The defeat of Rep. Eric Cantor in Virginia shows that the two-party system in America is dead, says former New Hampshire Gov. Judd Gregg.
In a commentary for The Hill
, Gregg said the GOP has splintered off into "a series of fiefdoms and factions," and it will not be long before the Democratic Party follows suit.
The ultimate loser in both cases is the government’s ability to govern, warned Gregg, who also served three terms as a U.S. senator.
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"Once there was a Republican Party; today there is not," he wrote. "Once there was a two-party system in America; today there is not. Those, in a nutshell, are the most serious and substantive lessons to be drawn from the defeat of House Majority Leader Eric Cantor in a GOP primary contest last week."
Cantor was soundly defeated by tea party candidate David Brat, an economics professor, expanding the rift in the GOP between the old establishment party members and the new conservatives.
"The real concern is the disappearance of the Republican Party as a functioning party," wrote Gregg. "With Cantor’s startling loss, a reality has been bared that has been suspected and whispered about, but has never before been displayed so publicly and starkly. It is that the two-party system, which has been essential to the orderly governance of the nation for a long time, is now in shambles."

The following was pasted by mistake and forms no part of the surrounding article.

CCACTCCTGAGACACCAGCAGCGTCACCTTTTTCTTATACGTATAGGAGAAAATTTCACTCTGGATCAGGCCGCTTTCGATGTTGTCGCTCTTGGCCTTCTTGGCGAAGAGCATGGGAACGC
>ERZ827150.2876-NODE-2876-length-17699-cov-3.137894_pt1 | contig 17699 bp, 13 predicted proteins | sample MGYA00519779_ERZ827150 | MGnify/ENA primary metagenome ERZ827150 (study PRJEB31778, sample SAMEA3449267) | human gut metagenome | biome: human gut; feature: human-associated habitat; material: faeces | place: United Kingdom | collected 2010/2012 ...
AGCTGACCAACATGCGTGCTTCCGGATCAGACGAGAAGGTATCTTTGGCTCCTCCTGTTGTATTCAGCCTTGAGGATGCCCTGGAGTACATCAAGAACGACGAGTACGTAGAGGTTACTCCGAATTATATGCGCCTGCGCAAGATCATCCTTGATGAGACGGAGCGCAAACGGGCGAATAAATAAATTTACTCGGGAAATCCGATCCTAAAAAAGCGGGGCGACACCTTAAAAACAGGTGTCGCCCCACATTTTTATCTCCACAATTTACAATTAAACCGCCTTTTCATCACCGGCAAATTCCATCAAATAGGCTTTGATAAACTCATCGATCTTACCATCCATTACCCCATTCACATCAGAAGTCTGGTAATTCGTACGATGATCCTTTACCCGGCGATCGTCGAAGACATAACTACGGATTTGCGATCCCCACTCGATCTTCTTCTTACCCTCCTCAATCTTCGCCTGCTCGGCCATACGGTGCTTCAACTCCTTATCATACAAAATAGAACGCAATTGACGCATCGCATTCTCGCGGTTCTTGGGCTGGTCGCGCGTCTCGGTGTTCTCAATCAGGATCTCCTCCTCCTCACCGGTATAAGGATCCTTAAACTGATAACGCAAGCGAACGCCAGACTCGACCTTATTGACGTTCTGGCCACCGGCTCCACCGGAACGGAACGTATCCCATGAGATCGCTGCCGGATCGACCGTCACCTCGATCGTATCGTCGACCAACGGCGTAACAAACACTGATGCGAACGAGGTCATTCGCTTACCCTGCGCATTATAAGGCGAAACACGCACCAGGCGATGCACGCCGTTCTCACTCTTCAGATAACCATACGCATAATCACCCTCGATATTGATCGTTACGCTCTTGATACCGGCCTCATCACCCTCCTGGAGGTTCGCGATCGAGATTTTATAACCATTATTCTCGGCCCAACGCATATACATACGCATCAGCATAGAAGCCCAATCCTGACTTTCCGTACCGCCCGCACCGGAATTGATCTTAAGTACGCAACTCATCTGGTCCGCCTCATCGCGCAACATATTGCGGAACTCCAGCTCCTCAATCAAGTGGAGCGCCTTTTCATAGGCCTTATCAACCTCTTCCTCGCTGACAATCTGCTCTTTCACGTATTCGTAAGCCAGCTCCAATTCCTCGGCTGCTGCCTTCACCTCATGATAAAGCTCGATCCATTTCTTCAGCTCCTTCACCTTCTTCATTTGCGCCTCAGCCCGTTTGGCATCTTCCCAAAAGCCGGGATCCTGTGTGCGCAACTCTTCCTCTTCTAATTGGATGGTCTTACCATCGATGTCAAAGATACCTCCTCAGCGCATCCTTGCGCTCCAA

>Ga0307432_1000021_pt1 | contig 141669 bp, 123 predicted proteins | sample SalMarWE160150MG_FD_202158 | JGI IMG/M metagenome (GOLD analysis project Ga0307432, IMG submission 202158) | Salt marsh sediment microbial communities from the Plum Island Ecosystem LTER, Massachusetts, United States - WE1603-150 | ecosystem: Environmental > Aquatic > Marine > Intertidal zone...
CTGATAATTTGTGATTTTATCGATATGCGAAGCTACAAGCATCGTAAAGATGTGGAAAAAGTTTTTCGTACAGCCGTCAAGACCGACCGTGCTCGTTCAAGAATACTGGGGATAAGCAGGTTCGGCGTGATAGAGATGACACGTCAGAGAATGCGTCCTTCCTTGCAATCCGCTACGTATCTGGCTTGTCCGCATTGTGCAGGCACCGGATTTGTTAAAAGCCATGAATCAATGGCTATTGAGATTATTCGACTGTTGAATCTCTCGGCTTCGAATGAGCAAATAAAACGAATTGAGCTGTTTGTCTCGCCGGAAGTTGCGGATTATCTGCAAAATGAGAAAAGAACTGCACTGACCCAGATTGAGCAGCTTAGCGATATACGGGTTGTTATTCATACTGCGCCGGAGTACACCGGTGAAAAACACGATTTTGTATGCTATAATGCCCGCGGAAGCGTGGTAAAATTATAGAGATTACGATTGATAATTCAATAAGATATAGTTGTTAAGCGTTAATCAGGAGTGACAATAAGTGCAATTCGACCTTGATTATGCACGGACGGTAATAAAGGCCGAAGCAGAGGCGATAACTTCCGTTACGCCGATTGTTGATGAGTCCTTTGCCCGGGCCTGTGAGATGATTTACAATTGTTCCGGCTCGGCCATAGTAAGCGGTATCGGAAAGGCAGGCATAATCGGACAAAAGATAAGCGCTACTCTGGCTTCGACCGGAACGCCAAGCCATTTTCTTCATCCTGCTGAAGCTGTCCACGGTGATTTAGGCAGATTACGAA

Gregg said that two-party system allows "a checks-and-balances system" within each party to reach compromise and help "the government to move forward."
"With non-communicative factions or strident sub-parties, such movement cannot occur," he wrote. "This, ultimately, is a recipe for inaction and stalemate. Things just stop. And they have."
Gregg added: "The Democrats are not far behind. Those on the left are being pushed aside by the hard left, which is intent upon the resurrection of progressivism (more accurately named socialism) as the key cause of the Democratic Party."
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